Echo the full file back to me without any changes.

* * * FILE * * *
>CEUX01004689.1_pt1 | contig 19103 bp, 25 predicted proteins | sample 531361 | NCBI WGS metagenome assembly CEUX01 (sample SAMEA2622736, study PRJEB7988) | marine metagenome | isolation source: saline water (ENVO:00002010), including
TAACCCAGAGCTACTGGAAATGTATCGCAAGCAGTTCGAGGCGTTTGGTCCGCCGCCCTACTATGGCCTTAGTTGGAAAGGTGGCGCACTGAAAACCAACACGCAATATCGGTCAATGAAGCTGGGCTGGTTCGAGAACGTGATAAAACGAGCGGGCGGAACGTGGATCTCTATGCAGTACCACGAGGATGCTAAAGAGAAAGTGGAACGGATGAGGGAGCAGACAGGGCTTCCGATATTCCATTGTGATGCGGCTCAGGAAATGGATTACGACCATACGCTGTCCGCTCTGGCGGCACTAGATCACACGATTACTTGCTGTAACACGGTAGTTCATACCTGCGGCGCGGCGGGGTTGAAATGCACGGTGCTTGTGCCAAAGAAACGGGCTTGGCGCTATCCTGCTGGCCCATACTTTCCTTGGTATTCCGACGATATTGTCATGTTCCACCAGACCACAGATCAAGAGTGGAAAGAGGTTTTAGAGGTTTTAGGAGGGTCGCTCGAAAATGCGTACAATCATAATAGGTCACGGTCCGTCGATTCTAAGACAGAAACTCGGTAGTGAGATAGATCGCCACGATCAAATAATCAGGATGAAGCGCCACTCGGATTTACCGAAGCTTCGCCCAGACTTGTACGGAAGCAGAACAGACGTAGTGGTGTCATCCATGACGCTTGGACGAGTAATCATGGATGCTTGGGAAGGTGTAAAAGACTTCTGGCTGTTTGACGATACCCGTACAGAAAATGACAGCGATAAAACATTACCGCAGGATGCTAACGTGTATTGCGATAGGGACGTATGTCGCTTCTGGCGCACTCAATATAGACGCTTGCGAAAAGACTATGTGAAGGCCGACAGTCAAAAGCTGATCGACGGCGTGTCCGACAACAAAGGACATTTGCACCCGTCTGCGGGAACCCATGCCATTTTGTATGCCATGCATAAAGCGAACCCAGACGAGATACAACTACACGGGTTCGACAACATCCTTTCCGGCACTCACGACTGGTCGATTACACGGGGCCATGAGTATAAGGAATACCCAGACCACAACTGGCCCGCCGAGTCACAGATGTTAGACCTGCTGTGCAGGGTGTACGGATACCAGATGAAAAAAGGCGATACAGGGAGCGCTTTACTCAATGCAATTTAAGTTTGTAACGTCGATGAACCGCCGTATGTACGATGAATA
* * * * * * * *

>CEUX01004689.1_pt1 | contig 19103 bp, 25 predicted proteins | sample 531361 | NCBI WGS metagenome assembly CEUX01 (sample SAMEA2622736, study PRJEB7988) | marine metagenome | isolation source: saline water (ENVO:00002010), including
TAACCCAGAGCTACTGGAAATGTATCGCAAGCAGTTCGAGGCGTTTGGTCCGCCGCCCTACTATGGCCTTAGTTGGAAAGGTGGCGCACTGAAAACCAACACGCAATATCGGTCAATGAAGCTGGGCTGGTTCGAGAACGTGATAAAACGAGCGGGCGGAACGTGGATCTCTATGCAGTACCACGAGGATGCTAAAGAGAAAGTGGAACGGATGAGGGAGCAGACAGGGCTTCCGATATTCCATTGTGATGCGGCTCAGGAAATGGATTACGACCATACGCTGTCCGCTCTGGCGGCACTAGATCACACGATTACTTGCTGTAACACGGTAGTTCATACCTGCGGCGCGGCGGGGTTGAAATGCACGGTGCTTGTGCCAAAGAAACGGGCTTGGCGCTATCCTGCTGGCCCATACTTTCCTTGGTATTCCGACGATATTGTCATGTTCCACCAGACCACAGATCAAGAGTGGAAAGAGGTTTTAGAGGTTTTAGGAGGGTCGCTCGAAAATGCGTACAATCATAATAGGTCACGGTCCGTCGATTCTAAGACAGAAACTCGGTAGTGAGATAGATCGCCACGATCAAATAATCAGGATGAAGCGCCACTCGGATTTACCGAAGCTTCGCCCAGACTTGTACGGAAGCAGAACAGACGTAGTGGTGTCATCCATGACGCTTGGACGAGTAATCATGGATGCTTGGGAAGGTGTAAAAGACTTCTGGCTGTTTGACGATACCCGTACAGAAAATGACAGCGATAAAACATTACCGCAGGATGCTAACGTGTATTGCGATAGGGACGTATGTCGCTTCTGGCGCACTCAATATAGACGCTTGCGAAAAGACTATGTGAAGGCCGACAGTCAAAAGCTGATCGACGGCGTGTCCGACAACAAAGGACATTTGCACCCGTCTGCGGGAACCCATGCCATTTTGTATGCCATGCATAAAGCGAACCCAGACGAGATACAACTACACGGGTTCGACAACATCCTTTCCGGCACTCACGACTGGTCGATTACACGGGGCCATGAGTATAAGGAATACCCAGACCACAACTGGCCCGCCGAGTCACAGATGTTAGACCTGCTGTGCAGGGTGTACGGATACCAGATGAAAAAAGGCGATACAGGGAGCGCTTTACTCAATGCAATTTAAGTTTGTAACGTCGATGAACCGCCGTATGTACGATGAATA